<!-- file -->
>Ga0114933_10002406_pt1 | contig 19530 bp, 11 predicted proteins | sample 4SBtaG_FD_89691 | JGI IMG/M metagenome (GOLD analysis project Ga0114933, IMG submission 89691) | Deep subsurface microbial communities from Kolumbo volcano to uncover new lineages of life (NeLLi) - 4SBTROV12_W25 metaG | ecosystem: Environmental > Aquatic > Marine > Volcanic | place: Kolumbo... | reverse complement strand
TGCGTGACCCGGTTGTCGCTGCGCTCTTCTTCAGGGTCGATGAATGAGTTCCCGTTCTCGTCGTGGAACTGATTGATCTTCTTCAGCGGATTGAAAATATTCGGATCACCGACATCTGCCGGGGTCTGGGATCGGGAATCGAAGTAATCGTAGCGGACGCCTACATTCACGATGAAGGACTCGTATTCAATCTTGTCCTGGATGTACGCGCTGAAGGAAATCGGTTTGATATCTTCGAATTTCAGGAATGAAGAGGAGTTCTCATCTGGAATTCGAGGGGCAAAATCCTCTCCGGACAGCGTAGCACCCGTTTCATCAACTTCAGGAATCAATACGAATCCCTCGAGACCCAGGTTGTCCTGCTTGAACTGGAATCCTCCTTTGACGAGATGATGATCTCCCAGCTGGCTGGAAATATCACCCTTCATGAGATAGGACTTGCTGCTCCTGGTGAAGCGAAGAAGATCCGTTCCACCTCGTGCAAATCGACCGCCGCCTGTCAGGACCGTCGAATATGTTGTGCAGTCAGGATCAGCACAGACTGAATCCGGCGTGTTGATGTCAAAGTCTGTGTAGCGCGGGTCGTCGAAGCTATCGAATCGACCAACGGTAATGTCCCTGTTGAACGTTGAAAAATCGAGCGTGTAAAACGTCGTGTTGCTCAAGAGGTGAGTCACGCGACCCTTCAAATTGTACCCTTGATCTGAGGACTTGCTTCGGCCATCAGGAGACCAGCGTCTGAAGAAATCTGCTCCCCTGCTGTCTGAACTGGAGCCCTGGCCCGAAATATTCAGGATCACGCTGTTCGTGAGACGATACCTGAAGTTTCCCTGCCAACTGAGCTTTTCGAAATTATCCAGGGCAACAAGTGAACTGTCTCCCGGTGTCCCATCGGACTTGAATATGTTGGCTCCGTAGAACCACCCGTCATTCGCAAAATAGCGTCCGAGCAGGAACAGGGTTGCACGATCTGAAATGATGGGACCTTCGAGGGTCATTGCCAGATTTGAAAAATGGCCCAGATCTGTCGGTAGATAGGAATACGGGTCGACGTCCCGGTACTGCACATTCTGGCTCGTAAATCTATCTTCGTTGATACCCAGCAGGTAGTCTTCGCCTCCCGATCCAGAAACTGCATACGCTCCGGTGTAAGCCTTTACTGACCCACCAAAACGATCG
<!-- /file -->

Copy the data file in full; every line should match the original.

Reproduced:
>Ga0114933_10002406_pt1 | contig 19530 bp, 11 predicted proteins | sample 4SBtaG_FD_89691 | JGI IMG/M metagenome (GOLD analysis project Ga0114933, IMG submission 89691) | Deep subsurface microbial communities from Kolumbo volcano to uncover new lineages of life (NeLLi) - 4SBTROV12_W25 metaG | ecosystem: Environmental > Aquatic > Marine > Volcanic | place: Kolumbo... | reverse complement strand
TGCGTGACCCGGTTGTCGCTGCGCTCTTCTTCAGGGTCGATGAATGAGTTCCCGTTCTCGTCGTGGAACTGATTGATCTTCTTCAGCGGATTGAAAATATTCGGATCACCGACATCTGCCGGGGTCTGGGATCGGGAATCGAAGTAATCGTAGCGGACGCCTACATTCACGATGAAGGACTCGTATTCAATCTTGTCCTGGATGTACGCGCTGAAGGAAATCGGTTTGATATCTTCGAATTTCAGGAATGAAGAGGAGTTCTCATCTGGAATTCGAGGGGCAAAATCCTCTCCGGACAGCGTAGCACCCGTTTCATCAACTTCAGGAATCAATACGAATCCCTCGAGACCCAGGTTGTCCTGCTTGAACTGGAATCCTCCTTTGACGAGATGATGATCTCCCAGCTGGCTGGAAATATCACCCTTCATGAGATAGGACTTGCTGCTCCTGGTGAAGCGAAGAAGATCCGTTCCACCTCGTGCAAATCGACCGCCGCCTGTCAGGACCGTCGAATATGTTGTGCAGTCAGGATCAGCACAGACTGAATCCGGCGTGTTGATGTCAAAGTCTGTGTAGCGCGGGTCGTCGAAGCTATCGAATCGACCAACGGTAATGTCCCTGTTGAACGTTGAAAAATCGAGCGTGTAAAACGTCGTGTTGCTCAAGAGGTGAGTCACGCGACCCTTCAAATTGTACCCTTGATCTGAGGACTTGCTTCGGCCATCAGGAGACCAGCGTCTGAAGAAATCTGCTCCCCTGCTGTCTGAACTGGAGCCCTGGCCCGAAATATTCAGGATCACGCTGTTCGTGAGACGATACCTGAAGTTTCCCTGCCAACTGAGCTTTTCGAAATTATCCAGGGCAACAAGTGAACTGTCTCCCGGTGTCCCATCGGACTTGAATATGTTGGCTCCGTAGAACCACCCGTCATTCGCAAAATAGCGTCCGAGCAGGAACAGGGTTGCACGATCTGAAATGATGGGACCTTCGAGGGTCATTGCCAGATTTGAAAAATGGCCCAGATCTGTCGGTAGATAGGAATACGGGTCGACGTCCCGGTACTGCACATTCTGGCTCGTAAATCTATCTTCGTTGATACCCAGCAGGTAGTCTTCGCCTCCCGATCCAGAAACTGCATACGCTCCGGTGTAAGCCTTTACTGACCCACCAAAACGATCG